20190611_210810

 

Finally, instead of putting it off, I put a new blade in the scalpel and cut out the wheel spats. It doesn't really show in the photo, but three are pretty much the same size whereas one is slightly shorter at the rear pointy end. It's not a big issue and should be straightforward to fix:

 

20190611_210718

 

Onward and upward!

 

Jon

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Good work on the wing tapes Jon. As a matter of interest, what is the tape width?

 

Stuart

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3 minutes ago, Courageous said:

As a matter of interest, what is the tape width?

If you mean the width of the simulated rib tapes on the wing, Stuart, then about 1mm...ish. Narrow enough to look about right to my eye, without losing sleep over scale widths or the fact that the rib tape widths are slightly inconsistent! I masked using lots of thin strips cut from 18mm Tamiya tape. 

 

Jon

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I'll second that, it looks great!

 

Ian

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Righto, lower wings on their way. Firstly they were cut with a razor saw at the point where the dihedral starts and, after minimal fettling, the outers were re-attached with approximately 3 degrees of dihedral (about 5mm at the tips):

 

20190614_105113

 

Next task was to redraw the lines marking the inboard/fuselage end of each wing:

 

20190614_105050

 

The wings were then separated using my razor saw (which is really getting past its sell-by date, so I must get another):

 

 

20190614_105025

 

 

Of course, I managed to scratch the port wing. It was hardly a difficult task, but it just wouldn't be right if I didn't make extra work for myself...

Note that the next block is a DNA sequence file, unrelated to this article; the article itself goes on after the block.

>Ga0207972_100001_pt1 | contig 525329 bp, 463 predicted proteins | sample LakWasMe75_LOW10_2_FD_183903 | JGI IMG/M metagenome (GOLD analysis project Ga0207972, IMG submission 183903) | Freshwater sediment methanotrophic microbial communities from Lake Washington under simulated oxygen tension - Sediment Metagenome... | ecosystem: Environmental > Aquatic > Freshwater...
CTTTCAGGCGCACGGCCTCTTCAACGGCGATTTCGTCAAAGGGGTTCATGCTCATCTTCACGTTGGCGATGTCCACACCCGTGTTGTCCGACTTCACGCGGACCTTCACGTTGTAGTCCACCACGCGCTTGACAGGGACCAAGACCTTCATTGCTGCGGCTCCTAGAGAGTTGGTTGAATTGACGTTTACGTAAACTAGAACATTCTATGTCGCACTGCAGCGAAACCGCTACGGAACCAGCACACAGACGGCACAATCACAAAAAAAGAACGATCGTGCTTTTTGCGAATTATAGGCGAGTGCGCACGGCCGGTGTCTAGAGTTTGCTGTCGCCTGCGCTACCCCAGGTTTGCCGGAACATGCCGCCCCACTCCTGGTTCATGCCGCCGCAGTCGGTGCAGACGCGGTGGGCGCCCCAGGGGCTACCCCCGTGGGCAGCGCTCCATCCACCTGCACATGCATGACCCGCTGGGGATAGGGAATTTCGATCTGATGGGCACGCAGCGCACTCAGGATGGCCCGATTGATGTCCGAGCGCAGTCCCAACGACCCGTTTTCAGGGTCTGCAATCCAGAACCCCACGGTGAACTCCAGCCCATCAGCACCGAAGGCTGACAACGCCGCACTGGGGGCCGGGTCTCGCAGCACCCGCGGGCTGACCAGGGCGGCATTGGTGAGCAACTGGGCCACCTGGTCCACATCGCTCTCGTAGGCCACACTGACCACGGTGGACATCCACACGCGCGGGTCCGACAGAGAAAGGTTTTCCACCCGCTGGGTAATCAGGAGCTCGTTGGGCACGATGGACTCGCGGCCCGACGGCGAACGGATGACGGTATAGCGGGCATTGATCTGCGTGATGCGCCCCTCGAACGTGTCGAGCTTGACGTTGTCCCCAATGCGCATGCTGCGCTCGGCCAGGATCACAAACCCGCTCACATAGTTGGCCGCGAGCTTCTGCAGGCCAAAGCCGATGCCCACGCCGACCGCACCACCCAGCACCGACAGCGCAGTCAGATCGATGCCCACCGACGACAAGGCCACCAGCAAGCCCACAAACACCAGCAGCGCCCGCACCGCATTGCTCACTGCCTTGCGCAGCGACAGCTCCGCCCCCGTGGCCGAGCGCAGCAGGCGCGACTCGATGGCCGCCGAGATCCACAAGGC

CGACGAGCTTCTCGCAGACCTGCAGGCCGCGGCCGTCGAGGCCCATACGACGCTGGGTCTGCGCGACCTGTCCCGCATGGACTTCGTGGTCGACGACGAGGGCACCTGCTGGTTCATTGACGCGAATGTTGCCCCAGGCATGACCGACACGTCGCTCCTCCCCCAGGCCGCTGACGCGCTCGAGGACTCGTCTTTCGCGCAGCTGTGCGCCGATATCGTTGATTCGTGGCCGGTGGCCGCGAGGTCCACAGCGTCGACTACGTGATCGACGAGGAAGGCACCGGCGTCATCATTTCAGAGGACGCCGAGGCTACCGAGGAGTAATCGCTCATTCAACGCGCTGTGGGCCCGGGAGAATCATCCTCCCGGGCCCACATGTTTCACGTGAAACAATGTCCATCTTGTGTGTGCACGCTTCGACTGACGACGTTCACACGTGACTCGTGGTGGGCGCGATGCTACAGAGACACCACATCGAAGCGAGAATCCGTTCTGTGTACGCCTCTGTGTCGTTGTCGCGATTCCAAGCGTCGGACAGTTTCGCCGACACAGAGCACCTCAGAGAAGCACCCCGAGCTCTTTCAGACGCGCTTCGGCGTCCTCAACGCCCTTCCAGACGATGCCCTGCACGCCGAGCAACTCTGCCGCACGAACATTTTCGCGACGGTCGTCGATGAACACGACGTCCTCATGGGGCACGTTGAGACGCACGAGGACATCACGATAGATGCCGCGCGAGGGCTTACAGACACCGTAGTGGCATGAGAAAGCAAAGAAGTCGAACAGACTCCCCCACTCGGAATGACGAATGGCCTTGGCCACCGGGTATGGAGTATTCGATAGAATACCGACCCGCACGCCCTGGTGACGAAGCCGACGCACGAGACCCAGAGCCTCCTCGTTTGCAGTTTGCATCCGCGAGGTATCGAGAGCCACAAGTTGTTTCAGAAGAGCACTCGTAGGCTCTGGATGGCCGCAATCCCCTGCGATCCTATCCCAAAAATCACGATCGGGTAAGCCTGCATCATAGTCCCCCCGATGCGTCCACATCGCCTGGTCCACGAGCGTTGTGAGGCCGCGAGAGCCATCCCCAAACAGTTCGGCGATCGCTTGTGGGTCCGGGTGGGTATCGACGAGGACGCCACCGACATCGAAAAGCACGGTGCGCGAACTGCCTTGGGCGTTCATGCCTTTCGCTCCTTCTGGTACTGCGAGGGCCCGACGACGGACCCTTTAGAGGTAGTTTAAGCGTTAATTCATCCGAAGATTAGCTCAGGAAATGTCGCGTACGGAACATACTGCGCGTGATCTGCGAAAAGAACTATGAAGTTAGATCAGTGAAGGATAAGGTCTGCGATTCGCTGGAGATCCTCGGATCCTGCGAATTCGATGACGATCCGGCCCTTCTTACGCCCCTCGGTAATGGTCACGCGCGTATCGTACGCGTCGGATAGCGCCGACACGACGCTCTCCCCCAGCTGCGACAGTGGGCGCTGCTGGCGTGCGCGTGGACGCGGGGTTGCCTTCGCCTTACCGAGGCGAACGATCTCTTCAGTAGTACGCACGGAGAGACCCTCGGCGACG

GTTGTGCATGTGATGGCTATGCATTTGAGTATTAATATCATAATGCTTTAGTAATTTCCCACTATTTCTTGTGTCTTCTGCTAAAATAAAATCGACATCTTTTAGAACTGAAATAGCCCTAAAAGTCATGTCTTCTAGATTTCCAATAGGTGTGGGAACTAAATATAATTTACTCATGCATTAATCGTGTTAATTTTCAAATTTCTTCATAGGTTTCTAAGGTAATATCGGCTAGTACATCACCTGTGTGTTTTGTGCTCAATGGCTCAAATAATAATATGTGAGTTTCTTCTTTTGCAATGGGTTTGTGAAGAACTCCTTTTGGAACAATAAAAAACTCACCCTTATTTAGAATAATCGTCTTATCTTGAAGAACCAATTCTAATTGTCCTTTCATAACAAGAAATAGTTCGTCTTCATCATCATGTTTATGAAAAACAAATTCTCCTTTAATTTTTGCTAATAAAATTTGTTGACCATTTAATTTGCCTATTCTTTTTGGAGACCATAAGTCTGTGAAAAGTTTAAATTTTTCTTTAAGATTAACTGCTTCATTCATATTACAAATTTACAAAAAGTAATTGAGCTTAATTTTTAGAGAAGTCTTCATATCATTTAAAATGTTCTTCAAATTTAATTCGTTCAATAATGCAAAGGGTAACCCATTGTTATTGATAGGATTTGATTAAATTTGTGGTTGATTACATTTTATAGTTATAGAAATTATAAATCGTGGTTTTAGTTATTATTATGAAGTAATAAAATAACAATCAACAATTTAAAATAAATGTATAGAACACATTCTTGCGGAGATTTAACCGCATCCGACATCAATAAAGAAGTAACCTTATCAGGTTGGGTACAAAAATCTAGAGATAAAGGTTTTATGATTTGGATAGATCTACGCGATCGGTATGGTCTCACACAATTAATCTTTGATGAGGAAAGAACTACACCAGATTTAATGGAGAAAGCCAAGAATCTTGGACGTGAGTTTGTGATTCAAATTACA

Next major task will obviously be to attach the wings to the fuselage:

 

20190614_105000

 

I've made allowance for a forward spar rod using stiff wire, but it will need something towards the trailing edge as well that won't show clearly through the rear fuselage opening.  That will probably have to wait as I have a few days of fun and frolics in a flight simulator coming up, which definitely takes priority over fettling bits of plastic!  Still, I'm encouraged that this is starting to look vaguely like an aeroplane.

 

Jon

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Nice progress!

Have fun in the sim, at least you only do it once/twice a year!

 

Ian

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1 hour ago, limeypilot said:

Nice progress!

Have fun in the sim, at least you only do it once/twice a year!

 

Ian

Hah! Definitely twice - and never in the 'capacity seat' with all the buttons that make interesting things happen:-)

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Nice work on all those ribs! And on the rest of it, of course...

 

It's quite often a trial to work out what these inter-war aeroplanes really looked like. 

 

Looking forward to more.

 

Regards,

Adrian

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1 hour ago, Jonners said:

Hah! Definitely twice - and never in the 'capacity seat' with all the buttons that make interesting things happen:-)